If the wind was blowing in the opposite direction, it would have reached residential properties on the east of Scone township.
Everybody in the township needs a bushfire survival plan, because we don’t have an “BRT” for every house.
A BRT is a Big Red Truck and we don’t have enough Big Red Trucks for every house which may have been affected, while our crews are really skilled and can use one truck to fight fires at two or three houses, resources would have been stretched.
The embers in this fire were travelling five kilometres, so it could easily have spread in the township.
It’s not the actual fire approaching, it’s the ember attack and falling trees that people need to be concerned about, that was the issue in the Canberra fires, the embers just carried for so many kilometres ahead of the fire.
The last fire we have on record there was in 1977, it burnt up into the Barrington on that occasion.
We are in the process of organising community meetings for residents on the interface of the fire in town and out to Segenhoe.
We want to invite them to come and talk about the fire, how we prepare and our response to it. The community can ask questions and we’ll have one in town and one probably out at the Gundy Hall, we’re just waiting to secure dates.
Local community response
The local community has been really fantastic. (Do you say that to all communities?) No, I really mean it, this community has been amazing (Paul laughed).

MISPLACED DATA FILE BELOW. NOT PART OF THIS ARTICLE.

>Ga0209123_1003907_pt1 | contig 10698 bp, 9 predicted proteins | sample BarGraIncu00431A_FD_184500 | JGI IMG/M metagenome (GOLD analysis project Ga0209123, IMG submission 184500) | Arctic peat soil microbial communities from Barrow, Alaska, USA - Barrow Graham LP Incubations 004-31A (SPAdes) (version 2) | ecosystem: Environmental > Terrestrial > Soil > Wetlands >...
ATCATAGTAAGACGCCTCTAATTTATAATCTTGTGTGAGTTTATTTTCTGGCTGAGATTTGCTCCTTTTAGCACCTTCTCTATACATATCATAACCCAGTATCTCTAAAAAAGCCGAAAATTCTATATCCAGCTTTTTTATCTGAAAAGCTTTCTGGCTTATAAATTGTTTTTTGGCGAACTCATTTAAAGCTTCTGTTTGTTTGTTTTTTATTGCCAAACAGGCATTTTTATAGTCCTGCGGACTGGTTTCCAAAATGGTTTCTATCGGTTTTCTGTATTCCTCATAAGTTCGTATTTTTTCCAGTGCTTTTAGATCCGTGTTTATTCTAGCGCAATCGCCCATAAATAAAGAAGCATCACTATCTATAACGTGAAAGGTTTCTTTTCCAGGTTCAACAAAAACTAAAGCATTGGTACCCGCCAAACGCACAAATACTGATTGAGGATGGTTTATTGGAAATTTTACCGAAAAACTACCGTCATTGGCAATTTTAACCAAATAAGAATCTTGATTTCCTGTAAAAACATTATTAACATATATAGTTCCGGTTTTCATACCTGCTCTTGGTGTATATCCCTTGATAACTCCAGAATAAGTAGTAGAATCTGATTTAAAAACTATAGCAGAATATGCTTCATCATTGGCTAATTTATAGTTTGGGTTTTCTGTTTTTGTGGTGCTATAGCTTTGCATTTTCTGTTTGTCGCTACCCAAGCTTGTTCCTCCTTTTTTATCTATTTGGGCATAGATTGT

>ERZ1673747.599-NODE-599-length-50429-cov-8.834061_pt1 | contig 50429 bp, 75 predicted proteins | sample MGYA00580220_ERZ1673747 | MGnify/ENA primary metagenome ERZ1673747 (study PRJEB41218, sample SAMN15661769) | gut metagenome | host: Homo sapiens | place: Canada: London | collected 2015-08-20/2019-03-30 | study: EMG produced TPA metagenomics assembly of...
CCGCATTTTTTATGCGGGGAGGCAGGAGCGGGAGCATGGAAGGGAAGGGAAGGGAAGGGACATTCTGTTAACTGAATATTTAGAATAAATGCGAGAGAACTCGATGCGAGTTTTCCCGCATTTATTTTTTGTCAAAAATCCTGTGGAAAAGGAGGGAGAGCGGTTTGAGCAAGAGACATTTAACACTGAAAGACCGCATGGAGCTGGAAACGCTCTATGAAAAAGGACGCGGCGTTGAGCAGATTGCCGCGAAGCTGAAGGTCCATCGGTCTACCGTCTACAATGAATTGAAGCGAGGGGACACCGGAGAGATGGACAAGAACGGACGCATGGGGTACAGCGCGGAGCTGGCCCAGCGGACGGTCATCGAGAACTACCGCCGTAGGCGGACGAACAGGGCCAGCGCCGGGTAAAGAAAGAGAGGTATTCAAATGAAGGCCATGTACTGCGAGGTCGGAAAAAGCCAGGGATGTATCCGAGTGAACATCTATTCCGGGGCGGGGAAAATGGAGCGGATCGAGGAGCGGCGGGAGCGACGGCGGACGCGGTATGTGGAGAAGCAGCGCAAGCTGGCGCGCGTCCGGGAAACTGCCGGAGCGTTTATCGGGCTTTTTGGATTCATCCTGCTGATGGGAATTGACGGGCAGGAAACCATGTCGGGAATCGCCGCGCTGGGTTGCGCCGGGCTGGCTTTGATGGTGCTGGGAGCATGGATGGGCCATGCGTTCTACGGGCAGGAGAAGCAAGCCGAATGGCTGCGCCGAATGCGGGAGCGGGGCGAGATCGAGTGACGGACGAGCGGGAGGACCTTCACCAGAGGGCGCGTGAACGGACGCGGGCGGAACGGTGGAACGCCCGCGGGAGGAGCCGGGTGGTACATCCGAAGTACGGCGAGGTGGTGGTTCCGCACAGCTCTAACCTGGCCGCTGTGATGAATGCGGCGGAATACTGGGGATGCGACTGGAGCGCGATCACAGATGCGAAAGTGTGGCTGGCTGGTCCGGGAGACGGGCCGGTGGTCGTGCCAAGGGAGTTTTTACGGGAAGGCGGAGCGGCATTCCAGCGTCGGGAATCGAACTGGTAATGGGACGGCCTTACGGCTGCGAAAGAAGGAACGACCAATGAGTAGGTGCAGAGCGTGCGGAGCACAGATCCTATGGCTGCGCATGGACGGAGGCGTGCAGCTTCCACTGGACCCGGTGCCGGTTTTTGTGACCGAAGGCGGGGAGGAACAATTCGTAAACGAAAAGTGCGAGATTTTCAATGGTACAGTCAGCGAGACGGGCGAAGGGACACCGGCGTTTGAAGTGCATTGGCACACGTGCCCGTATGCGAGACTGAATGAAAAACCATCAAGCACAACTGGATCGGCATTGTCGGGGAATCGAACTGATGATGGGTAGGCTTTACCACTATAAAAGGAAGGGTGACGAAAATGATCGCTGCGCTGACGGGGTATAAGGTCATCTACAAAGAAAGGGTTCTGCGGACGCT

They’ve been hanging little shopping bags with lollies and things for our crews out in the field and one night there everyone got a late night pizza.
The Scone RSL, and look I don’t like starting to mention everyone because I’ll miss people, but lots of local vendors were helping out and community members, it was great to see and really appreciated by our crews.
The Council was really helpful too, they gave us access to their depot for fuel and had personnel doing traffic control. On the bad Wednesday, they put an emergency operation plan in place and assembled the local emergency management committee and we had some of our people in there.
Most of all our local crews and volunteers who came from across the state to help, they did an excellent job and I am very proud of them, and I am very proud to be the district manager. From last Sunday, especially on the Tuesday, they really all just went above and beyond.
Video of planes collecting water from Glenbawn Dam, kindly provided by the RFS: